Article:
The media-mixing plays well into the film’s melding themes of memory, trauma, and disconnection from reality. Censor is a much cooler, icier film than many a video nasty. One of its biggest onscreen ancestors is undoubtedly Andrzej Żuławski’s Possession, itself banned at the time, with both films sharing a surreal, distorted viewpoint – albeit not an atmosphere one generally associates with the grime and splatter of many other banned films of that era. Why did Bailey-Bond opt to go in this direction? “The film was like a weaving of fiction, reality, dreams and memory. And I like slightly surreal cinema. I wanted to make it feel smooth, sort of woozy and like a dream, so that we were able to be with Enid and be in her head. I think if it was a full-on splatter fest, I wouldn’t be able to meditate with Enid as much and that was always my intention. Just because it’s about video nasties, it doesn’t have to be a video nasty.”
Censor is evidence of the horror genre’s own ever-changing relationship to its past, mashing in what was a defining moment for British horror fans of the ‘80s with its own female-centred worldview and contemporary concerns about the veracity of the content we consume. In conjunction with that is the realisation that the BBFC’s relationship with filmgoers is too, also always changing, something borne out by their process of running regular consultations with audiences. These consultations give us an idea of how societal attitudes change over time – cultural responses to onscreen material haven’t become increasingly liberal in a linear fashion.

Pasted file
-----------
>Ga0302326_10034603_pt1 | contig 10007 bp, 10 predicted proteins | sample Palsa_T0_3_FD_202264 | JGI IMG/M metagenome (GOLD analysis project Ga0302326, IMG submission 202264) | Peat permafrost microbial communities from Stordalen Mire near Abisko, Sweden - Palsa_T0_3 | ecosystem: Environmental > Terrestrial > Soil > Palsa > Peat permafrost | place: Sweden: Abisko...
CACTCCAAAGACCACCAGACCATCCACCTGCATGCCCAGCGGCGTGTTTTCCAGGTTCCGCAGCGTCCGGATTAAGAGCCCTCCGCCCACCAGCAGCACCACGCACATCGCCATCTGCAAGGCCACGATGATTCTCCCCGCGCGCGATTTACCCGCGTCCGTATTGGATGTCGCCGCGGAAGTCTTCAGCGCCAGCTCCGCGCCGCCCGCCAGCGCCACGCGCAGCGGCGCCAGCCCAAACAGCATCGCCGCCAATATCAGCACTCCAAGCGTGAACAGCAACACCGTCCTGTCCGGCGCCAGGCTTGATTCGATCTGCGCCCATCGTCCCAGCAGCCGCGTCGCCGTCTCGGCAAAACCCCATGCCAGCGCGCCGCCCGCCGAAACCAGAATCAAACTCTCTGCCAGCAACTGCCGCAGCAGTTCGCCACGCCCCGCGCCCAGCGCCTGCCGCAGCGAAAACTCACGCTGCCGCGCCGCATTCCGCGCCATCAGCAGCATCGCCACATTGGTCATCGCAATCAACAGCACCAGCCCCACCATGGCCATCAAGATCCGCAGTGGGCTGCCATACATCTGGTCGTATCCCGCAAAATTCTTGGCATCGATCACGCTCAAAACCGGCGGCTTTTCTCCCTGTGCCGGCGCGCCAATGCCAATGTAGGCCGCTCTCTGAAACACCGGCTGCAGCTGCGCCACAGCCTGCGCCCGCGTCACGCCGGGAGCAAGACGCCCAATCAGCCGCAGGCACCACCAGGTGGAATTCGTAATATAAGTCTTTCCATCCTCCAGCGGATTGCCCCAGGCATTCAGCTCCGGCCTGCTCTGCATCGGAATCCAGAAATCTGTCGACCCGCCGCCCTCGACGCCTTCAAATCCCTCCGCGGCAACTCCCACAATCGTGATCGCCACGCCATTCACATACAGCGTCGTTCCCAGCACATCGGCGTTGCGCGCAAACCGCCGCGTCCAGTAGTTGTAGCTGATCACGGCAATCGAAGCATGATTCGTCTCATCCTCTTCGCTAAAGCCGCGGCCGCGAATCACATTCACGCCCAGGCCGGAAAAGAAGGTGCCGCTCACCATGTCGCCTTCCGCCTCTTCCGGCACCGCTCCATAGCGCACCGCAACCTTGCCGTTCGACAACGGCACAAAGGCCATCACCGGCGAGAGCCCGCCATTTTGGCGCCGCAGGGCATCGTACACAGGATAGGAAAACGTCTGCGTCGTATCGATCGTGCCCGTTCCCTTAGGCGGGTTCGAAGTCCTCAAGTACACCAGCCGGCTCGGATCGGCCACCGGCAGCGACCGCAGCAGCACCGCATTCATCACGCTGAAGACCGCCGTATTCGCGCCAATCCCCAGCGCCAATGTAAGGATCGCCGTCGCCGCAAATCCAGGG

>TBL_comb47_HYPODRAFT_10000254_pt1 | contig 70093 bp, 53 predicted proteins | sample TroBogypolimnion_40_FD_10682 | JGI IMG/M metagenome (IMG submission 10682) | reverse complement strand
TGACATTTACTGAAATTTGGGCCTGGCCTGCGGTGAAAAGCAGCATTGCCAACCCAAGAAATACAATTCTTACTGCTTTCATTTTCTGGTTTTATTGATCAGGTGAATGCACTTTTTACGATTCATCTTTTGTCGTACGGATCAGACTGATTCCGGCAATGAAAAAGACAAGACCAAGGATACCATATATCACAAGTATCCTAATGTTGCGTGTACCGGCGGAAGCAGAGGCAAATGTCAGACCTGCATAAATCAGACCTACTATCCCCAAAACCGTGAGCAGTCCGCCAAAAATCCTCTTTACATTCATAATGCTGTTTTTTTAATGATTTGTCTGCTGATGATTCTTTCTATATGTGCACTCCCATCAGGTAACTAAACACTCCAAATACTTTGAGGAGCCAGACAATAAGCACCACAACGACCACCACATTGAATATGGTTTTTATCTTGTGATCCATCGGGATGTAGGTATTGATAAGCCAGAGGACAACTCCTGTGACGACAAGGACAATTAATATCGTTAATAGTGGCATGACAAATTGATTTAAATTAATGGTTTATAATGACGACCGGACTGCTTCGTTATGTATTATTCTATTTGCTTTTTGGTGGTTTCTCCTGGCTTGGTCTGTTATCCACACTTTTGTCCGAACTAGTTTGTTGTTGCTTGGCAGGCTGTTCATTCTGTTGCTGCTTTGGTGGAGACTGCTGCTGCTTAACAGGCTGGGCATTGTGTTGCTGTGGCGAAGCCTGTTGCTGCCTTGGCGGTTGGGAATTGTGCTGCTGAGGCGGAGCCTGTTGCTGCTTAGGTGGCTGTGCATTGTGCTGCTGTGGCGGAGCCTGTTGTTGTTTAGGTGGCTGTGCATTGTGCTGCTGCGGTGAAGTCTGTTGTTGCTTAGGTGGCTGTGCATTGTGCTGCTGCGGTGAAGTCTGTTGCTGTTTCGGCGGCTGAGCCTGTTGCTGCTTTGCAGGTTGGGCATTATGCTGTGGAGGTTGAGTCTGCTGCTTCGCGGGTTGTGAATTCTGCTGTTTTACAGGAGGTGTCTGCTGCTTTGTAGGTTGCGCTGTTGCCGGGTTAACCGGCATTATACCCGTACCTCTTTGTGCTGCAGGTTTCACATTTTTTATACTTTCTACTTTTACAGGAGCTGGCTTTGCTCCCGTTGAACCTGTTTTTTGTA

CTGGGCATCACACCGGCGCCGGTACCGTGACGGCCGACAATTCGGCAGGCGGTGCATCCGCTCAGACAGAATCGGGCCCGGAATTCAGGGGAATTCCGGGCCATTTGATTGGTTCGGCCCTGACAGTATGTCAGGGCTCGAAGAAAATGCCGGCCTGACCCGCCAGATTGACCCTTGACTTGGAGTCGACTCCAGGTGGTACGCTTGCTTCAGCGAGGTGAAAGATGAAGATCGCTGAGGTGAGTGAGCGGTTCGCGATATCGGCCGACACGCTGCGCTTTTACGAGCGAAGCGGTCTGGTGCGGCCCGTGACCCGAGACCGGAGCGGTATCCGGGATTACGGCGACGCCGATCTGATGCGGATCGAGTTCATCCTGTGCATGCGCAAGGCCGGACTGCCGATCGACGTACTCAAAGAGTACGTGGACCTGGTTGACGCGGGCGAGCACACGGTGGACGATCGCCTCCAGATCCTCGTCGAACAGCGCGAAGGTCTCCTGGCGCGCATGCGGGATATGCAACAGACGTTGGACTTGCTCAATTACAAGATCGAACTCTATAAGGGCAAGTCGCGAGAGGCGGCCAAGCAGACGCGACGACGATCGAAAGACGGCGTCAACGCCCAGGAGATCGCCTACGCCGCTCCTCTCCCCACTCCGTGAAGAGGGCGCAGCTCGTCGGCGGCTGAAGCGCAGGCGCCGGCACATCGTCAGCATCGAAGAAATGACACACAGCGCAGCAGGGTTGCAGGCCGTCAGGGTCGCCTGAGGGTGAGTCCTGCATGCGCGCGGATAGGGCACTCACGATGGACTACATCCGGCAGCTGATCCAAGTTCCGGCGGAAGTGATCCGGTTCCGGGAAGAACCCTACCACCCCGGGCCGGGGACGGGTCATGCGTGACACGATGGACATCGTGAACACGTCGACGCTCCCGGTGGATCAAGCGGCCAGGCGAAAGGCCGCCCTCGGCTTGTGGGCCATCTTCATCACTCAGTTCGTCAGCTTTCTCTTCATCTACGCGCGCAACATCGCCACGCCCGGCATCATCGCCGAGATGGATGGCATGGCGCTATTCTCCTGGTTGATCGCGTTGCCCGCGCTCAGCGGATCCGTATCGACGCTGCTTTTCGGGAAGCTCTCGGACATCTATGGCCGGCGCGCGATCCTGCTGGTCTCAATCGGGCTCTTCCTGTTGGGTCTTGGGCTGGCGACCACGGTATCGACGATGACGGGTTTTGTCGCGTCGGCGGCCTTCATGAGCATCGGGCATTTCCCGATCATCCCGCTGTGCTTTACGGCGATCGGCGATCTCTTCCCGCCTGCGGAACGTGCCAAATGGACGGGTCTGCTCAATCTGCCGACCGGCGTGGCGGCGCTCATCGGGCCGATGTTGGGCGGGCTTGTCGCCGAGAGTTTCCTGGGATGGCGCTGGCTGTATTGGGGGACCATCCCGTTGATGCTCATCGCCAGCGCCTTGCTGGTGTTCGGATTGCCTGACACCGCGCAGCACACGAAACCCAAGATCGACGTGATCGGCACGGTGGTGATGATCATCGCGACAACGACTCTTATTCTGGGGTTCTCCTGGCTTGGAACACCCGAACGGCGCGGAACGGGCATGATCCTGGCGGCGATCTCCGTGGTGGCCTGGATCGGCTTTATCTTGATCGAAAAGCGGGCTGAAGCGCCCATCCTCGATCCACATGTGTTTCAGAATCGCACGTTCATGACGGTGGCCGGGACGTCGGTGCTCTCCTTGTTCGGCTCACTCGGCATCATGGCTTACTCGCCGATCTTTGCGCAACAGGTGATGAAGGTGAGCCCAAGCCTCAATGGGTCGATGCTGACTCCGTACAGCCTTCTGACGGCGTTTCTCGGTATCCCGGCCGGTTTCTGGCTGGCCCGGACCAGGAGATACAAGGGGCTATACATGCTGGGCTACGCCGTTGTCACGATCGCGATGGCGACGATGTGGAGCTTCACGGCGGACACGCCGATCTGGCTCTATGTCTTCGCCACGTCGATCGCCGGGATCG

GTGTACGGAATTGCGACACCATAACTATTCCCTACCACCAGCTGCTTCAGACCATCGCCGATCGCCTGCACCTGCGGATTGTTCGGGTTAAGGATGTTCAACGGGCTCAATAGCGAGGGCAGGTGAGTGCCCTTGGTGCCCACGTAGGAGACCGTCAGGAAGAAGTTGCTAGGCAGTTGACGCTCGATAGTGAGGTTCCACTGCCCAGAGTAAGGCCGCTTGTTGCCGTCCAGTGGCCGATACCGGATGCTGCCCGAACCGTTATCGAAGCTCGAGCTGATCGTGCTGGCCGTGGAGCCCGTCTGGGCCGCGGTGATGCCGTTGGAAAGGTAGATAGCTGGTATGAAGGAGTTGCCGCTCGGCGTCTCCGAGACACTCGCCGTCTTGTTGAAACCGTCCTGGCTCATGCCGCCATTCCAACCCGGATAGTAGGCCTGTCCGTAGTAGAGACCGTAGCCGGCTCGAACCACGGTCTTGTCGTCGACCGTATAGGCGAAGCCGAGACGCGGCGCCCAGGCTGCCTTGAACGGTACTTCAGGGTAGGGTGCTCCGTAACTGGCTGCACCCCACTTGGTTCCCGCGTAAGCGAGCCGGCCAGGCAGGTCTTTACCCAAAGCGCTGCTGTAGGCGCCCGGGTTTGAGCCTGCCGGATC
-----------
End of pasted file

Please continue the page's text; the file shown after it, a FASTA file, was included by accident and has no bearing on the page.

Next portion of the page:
Racism, sexual threats and violence (implied or explicit) and discrimination are all more likely to be classified at higher age ratings now, whilst a lot of video nasties are today passed uncut – generalised violence seems a lot less likely to shock. Intriguingly, recent consultations with teenagers and young adult groups have revealed a lot of anxiety around ‘real world threats’, what Sarah Peacock describes as “things that could happen to me”.
“So issues around terrorism or abduction, kidnapping, natural-disaster-type films. There’s an increasing anxiety around these films at the 12-15 age rating borderline”. Cinema has always grappled with the dividing line between what horrors the real world can throw at us versus the deepest, darkest recesses of our own psyche, something which Censor is intimately concerned with.
And yet, perhaps the real fears for audiences lie in an increasingly unstable world, approaching (or already fully enveloped in) climate breakdown and a sense of a lack of control over the events of our daily lives. In a twist of fate, horror stories start to look more like escape into our subconscious, a journey into the unknown to discover what lurks beneath.